All change at The Oval as it opens its doors to a new cricket season

“You couldn’t really get any bigger” says Charlie Hodgson, Managing Director of The Oval as Surrey CCC gear up for the first home fixture of the season.

In the background Alastair Cook is netting on the pitch alongside his fellow Essex teammates in preparation for today’s Division 1 clash.

Both teams come in on the back of a strong season in which Surrey scooped the Championship title and Essex finished within a whisper of the top in third place. But that is expected to pale in comparison to this year’s action, with a huge cricket line up set to descend on South London.  

“There’s such a big year coming up,” Hodgson says.

“We’re County Championship holders, plus the Women’s Super League holders and then we have the World Cup and the Ashes.

“You couldn’t really get any bigger”.

The Ashes and the Cricket World Cup will be jointly hosted by England for the first time since 1975 this year which means non-stop action for cricket grounds around the country. Throw in the County Championship, 20/20 Blast action and the One-Day Cup and you get a sense that it’s going to be a busy summer.

But off the pitch it has been all-go for Hodgson and his team since the close of the season last year. With cricket clubs increasingly struggling to make ends meet from just a handful of big games every year the impetus to make venues a 365 day a year operation has become an imperative. And at Surrey, they are starting to see the spoils.

“We did £6 million worth of conference and events business last year, which we’ll do again this year”, Hodgson explains.  

“In 2012 we were doing £1 million in non-match day business, so it’s really important. You can’t fund somewhere like this on ten big days a year, you’ve got to be working year-round.

“It has a knock-on effect with everything. The busier you are, the more you’re delivering, it becomes a bit of snowball effect. We’ll have days where literally every room in the ground is being used for a meeting. If you come here on a Thursday in March pretty much every room is in use, so it’s pretty much like a match day just without the spectators.”

Alex Lewis, Head of Catering at The Oval, is similarly keen to make the venue more than just about the cricket. With a focus on locality, sustainability and variety the club is looking to develop its offering to move with the times and make games more inclusive for people who have interests outside bat, ball and beer.

“My goal is to try and make culinary stand on its own two feet”, Lewis says.

“So even if you didn’t like cricket it’s a great day to come along.

“The aim is to be able to turn up and not feel any need to watch cricket all day because The Oval stands alone as its own venue. Especially in our location, especially with how good London food is these days.”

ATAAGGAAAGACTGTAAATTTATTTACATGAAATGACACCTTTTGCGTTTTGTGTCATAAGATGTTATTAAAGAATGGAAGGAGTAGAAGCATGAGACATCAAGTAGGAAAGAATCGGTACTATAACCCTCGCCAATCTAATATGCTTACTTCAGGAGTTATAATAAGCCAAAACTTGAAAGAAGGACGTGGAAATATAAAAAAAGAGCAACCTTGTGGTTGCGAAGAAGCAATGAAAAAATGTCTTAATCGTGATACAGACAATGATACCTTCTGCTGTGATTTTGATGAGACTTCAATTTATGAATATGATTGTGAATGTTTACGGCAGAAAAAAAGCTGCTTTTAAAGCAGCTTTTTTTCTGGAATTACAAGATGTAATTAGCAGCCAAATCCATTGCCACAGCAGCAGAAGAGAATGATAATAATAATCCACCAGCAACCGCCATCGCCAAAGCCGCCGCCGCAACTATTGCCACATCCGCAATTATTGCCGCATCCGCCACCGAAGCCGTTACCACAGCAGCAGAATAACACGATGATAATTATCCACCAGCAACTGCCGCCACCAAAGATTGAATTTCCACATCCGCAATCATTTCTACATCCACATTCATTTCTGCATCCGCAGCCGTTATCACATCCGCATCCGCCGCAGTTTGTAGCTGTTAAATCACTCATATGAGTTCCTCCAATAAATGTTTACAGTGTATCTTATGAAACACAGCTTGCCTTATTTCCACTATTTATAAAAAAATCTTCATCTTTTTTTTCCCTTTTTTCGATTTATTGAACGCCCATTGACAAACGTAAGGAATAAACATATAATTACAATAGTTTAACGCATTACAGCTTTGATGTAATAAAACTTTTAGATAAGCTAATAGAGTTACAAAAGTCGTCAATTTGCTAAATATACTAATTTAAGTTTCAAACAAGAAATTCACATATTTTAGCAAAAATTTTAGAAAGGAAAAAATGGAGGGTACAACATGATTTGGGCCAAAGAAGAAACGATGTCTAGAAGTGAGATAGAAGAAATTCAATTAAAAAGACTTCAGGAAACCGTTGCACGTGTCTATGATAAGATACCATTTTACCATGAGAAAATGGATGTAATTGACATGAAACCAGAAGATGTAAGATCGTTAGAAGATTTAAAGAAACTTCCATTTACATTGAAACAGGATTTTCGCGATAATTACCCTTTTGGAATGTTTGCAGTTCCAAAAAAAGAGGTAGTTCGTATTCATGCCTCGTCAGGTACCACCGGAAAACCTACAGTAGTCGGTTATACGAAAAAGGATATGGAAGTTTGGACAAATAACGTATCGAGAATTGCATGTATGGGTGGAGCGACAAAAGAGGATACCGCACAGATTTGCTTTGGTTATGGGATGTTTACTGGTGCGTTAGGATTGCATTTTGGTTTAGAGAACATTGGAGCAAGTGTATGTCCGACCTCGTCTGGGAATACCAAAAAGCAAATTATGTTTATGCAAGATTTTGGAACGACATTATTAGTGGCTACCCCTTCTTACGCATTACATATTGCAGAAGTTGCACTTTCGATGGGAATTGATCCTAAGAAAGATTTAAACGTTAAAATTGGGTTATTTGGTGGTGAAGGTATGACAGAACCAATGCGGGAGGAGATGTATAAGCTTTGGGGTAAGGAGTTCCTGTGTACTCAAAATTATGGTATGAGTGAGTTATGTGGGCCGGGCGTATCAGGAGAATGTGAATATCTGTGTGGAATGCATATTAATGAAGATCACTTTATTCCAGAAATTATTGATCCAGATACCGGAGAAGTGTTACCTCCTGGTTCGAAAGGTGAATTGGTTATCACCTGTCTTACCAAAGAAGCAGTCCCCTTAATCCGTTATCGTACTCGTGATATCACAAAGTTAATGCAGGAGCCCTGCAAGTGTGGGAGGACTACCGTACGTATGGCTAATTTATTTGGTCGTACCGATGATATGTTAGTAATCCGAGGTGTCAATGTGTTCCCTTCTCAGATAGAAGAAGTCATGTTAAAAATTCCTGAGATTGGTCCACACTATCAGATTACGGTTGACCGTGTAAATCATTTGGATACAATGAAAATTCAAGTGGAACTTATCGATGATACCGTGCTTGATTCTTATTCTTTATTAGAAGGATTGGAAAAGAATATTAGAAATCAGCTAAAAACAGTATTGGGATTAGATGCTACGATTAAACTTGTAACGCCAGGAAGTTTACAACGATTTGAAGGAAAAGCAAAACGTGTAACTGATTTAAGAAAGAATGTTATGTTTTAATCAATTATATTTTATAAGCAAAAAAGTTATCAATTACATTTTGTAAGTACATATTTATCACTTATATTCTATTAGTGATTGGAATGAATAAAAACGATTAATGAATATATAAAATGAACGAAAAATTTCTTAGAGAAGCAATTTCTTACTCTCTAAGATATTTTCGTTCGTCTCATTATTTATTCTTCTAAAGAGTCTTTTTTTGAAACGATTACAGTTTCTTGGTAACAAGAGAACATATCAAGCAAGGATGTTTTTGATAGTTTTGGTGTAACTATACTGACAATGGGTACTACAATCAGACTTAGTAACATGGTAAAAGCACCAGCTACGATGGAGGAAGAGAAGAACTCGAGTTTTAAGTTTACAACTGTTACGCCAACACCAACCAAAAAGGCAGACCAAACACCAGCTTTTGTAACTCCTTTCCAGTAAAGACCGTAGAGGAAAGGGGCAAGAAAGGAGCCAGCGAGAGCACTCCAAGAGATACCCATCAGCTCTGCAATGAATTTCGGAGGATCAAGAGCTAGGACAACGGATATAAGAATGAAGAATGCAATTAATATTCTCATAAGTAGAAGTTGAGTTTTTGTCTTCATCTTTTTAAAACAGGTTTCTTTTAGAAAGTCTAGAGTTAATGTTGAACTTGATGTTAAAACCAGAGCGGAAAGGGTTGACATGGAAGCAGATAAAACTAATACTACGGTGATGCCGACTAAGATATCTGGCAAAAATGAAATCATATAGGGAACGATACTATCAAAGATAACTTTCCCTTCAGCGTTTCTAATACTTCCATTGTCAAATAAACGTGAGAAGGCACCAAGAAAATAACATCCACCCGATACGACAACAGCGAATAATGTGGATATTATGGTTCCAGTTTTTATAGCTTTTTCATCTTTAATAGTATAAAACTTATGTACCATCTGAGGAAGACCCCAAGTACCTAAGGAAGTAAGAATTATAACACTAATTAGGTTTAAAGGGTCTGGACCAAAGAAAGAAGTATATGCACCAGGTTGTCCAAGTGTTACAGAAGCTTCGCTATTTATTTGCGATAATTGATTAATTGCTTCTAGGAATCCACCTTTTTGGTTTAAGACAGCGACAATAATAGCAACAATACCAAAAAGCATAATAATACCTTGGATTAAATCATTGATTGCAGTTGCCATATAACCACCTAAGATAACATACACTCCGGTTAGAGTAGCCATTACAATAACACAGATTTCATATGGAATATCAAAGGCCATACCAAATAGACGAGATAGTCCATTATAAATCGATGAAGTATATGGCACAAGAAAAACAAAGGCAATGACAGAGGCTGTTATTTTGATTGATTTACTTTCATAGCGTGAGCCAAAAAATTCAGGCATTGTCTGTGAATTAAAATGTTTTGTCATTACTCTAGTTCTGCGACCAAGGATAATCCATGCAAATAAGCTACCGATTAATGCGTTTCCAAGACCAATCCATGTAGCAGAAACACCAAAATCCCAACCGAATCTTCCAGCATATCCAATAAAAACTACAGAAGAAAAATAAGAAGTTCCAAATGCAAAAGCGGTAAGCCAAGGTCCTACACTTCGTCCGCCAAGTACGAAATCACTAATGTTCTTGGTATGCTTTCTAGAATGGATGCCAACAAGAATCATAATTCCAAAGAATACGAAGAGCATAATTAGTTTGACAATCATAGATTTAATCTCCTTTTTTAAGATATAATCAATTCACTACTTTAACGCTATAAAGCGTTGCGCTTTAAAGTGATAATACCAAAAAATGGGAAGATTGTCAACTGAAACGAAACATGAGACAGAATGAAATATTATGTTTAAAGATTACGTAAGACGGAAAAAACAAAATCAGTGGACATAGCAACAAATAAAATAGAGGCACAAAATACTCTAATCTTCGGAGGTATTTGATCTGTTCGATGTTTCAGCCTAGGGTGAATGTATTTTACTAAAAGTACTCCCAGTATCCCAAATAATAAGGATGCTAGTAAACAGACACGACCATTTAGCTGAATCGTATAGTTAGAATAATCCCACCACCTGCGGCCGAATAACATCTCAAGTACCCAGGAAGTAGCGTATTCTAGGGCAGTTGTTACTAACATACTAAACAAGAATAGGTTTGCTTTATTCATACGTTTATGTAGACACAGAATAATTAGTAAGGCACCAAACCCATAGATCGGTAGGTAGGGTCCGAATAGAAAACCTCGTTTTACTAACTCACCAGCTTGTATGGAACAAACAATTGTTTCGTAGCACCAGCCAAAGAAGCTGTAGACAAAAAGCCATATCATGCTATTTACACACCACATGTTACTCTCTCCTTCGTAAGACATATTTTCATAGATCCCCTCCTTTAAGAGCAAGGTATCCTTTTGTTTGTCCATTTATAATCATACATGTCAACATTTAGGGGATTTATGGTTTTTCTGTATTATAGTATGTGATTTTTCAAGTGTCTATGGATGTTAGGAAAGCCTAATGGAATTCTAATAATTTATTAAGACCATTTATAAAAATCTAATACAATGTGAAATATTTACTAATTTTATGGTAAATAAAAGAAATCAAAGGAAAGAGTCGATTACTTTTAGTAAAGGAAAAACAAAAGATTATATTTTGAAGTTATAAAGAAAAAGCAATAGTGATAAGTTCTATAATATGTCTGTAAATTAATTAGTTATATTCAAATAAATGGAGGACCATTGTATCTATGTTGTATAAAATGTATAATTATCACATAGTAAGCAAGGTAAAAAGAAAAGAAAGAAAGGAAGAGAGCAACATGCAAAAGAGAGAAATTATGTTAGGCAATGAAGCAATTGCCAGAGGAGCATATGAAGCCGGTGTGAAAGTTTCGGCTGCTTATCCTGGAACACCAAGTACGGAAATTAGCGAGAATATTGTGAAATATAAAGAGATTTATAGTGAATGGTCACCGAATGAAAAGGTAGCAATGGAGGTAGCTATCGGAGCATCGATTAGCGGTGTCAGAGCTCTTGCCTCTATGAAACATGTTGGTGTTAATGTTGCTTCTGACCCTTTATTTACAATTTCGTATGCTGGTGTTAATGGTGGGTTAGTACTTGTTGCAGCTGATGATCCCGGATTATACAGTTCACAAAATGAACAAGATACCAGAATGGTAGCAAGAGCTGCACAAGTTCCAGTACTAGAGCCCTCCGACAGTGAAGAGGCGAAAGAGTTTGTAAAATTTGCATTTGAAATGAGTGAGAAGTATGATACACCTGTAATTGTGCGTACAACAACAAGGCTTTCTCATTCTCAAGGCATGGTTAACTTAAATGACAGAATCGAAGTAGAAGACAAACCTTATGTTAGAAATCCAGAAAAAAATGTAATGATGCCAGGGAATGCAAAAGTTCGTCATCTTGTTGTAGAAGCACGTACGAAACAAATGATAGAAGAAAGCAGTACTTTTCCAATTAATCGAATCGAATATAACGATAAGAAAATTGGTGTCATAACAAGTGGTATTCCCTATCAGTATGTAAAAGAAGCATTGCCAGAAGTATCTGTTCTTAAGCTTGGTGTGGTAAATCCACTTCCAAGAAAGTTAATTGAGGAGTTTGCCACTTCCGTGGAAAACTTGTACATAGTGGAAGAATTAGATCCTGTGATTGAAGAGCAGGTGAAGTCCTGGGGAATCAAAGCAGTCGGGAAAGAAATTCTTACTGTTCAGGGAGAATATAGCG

That means making significant changes to the offering, which Lewis admits has been a challenge. Governing bodies are still behind the times when it comes to modern consumer habits and environment concerns and most of the on-site infrastructure is still set up to cater for old match day tastes. But things are starting to change.

Lewis says: “In order for us to compete as a venue you have to be matching what’s going on on the high street.

“If we’re critical of our own industry- the stadium food and beverage industry- we haven’t done that.

“And it’s happening now.”

Some 15 per cent of the food menus at The Oval are now vegetarian, vegan or plant-based in some variety. That’s a significant shift from 12 months ago, when it probably looked more like 2 per cent. The bars now offer a variety of craft beers and spirits, as well as wines which can be decanted in line with the club’s sustainability guidelines.

Two years ago the club started doing recycled cups for pint glasses and this year they will roll that out to all glassware on the site. Any drink anyone gets, be it water, beer, wine, will no longer use single use plastics, with people paying a £1 deposit which can be redeemed after the game. Even the players will drink water from cans – a big step forward in the sports industry.

Lewis is also keen to bring more local suppliers in to work with the club, which is something he expects to ramp up over the next few years.

“We’ve got a good foothold in it now in that we have partnerships with various local restaurants in the area that we’re bringing in and doing some pop-ups with over the course of the summer,” he said.

“I’m in discussion with a few local Indian restaurants about doing hospitality during the T20s. Beefeater gin – located a stone’s throw from the ground – is also on the agenda. So it’s all about utilising the local suppliers.”

The London Economic

All told there is an air of optimism at The Oval that extends far beyond their on-field success of late. To get a slice of the action, check out the forthcoming fixtures here.

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